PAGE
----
Bottom line: Learn how to create this interactive chart where the data label metrics change based on a slicer.
Skill level: Advanced
I have written before about how I am NOT a big fan of stacked charts, and shared some alternatives to the stacked bar or column chart.
Basically, it's hard to make comparisons between the series in the bars because of the uneven baseline.
However, these types of charts are very popular and I am guilty of using them too. 🙂
But the stacked charts always seem to leave us with more questions…
- What is the grand total amount for the bar (sum of the series)?
- What is the percentage of total for each series (segment) in the bar?
- What is the percentage change from the prior period?
These are great questions that can help identify trends and the need to analyze the data further.
Dynamic Data Labels on the Stacked Chart
So this chart attempts to help answer some of those questions. It allows the user to change the data label metrics with a slicer.
The user can then quickly see the amount, percentage of total, or percentage change for each series in each bar.
Of course you could put all these metrics in one label, but that typically leads to a very cluttered chart.
How to Create the Dynamic Chart Data Labels
Setting up the dynamic labels isn't too complex, but it does require a bit of labor.
So the ingredients for this chart are:
- The TEXT function
- The CHOOSE function
- One Pivot Table
- One Slicer
- One Column or Bar Chart (duh)
- Preferably Excel 2013 or 2016 for the “Value from Cells” label feature
In this article I will provide high level instructions on how to create this. You can download the file to follow along or modify for your own use.
Download the File
Download the example file to follow along.
Warning: This file works best in Excel 2013 or 2016 for Windows. It will work in 2007/2010 but you will have to reassign the labels using a method mentioned in step 5 below. It also works in 2016 for Mac, but not 2011.
Step 1: Create the Stacked Chart with Totals
The first step is to create a regular stacked column chart with grand totals above the columns. Jon Peltier has an article that explains how to add the grand totals to the stacked column chart.
Step 2: Calculate the Label Metrics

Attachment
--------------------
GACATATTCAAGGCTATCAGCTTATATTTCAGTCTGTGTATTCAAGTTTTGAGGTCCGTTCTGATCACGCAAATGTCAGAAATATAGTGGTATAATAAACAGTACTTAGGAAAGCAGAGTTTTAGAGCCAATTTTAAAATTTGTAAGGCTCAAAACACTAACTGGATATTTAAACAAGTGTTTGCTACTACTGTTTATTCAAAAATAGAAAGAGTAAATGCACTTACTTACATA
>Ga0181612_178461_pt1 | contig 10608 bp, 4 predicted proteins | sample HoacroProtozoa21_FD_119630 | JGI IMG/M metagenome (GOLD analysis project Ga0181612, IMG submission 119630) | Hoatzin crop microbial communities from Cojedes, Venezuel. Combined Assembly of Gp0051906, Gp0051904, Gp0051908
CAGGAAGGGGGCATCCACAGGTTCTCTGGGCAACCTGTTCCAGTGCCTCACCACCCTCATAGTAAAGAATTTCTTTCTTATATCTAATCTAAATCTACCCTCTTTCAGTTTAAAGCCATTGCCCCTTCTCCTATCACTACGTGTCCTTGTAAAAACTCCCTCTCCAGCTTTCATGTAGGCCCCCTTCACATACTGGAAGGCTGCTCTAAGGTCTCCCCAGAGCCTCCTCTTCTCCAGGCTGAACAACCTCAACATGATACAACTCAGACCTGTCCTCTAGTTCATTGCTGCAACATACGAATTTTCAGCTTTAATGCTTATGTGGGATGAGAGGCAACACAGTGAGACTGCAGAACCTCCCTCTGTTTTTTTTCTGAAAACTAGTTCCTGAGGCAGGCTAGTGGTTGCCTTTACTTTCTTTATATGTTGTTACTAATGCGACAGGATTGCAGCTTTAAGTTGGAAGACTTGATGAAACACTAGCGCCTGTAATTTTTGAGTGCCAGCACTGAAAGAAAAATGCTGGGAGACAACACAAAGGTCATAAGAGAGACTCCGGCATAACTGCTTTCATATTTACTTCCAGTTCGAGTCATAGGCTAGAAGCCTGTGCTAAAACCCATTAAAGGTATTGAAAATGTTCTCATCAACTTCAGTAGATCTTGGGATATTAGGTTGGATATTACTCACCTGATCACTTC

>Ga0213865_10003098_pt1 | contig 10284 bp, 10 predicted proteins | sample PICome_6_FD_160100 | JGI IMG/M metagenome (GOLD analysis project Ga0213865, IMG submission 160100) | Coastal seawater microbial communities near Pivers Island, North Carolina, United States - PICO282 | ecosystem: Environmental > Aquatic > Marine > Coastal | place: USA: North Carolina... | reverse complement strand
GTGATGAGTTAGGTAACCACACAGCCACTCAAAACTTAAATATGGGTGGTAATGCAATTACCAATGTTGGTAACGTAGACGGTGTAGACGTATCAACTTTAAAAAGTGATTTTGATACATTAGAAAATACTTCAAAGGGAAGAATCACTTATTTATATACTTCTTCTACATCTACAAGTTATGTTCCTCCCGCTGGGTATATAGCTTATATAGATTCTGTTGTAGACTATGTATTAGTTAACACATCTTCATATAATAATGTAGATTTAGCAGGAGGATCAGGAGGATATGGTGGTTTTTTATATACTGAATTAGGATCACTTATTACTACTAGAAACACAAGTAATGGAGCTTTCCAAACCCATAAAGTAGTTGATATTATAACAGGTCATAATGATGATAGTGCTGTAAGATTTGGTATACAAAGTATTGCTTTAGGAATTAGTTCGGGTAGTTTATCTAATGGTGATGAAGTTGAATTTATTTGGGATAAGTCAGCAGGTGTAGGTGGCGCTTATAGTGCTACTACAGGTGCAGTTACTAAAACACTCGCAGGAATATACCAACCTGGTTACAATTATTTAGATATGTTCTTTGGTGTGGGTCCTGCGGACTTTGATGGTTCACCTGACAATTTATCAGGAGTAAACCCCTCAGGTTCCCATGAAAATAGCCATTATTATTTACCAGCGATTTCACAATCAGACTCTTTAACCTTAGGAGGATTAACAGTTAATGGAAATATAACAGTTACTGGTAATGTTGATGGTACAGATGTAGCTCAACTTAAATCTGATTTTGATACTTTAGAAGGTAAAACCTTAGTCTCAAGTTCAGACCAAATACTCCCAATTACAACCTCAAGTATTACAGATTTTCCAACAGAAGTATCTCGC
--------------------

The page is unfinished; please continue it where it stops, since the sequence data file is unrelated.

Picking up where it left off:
The source data for the stacked chart looks like the following. We will need to calculate the different metrics for the labels as well.
I created a section on the sheet for each metric: $Amount, % of Total, and %Change.
This is pretty easy and I won't go into the details of each calculation.
Step 3: Use the TEXT Function to Format the Labels
Typically a chart will display data labels based on the underlying source data for the chart. In Excel 2013 a new feature called “Value from Cells” was introduced. This feature allows us to specify the a range that we want to use for the labels.
Since our data labels will change between a currency ($) and percentage (%) formats, we need a way to also change the number formatting in the chart. Otherwise it will display a decimal number instead of percentage.
Fortunately we can use the TEXT function for this. The TEXT function allows you to feed it a value and specify the number format that you want to display that value in.
The TEXT function will actually return a text value to the cell, even though it looks like a number. So we can use this as the source of our data label and the chart will display the correct formatting.
Step 4: Use the CHOOSE Function to Determine Which Label to Display
We now have three sections that contain different metrics. Next we want to create one section that will contain the chart labels.
We will need to use some kind of lookup function to return the correct metric based on the slicer selection.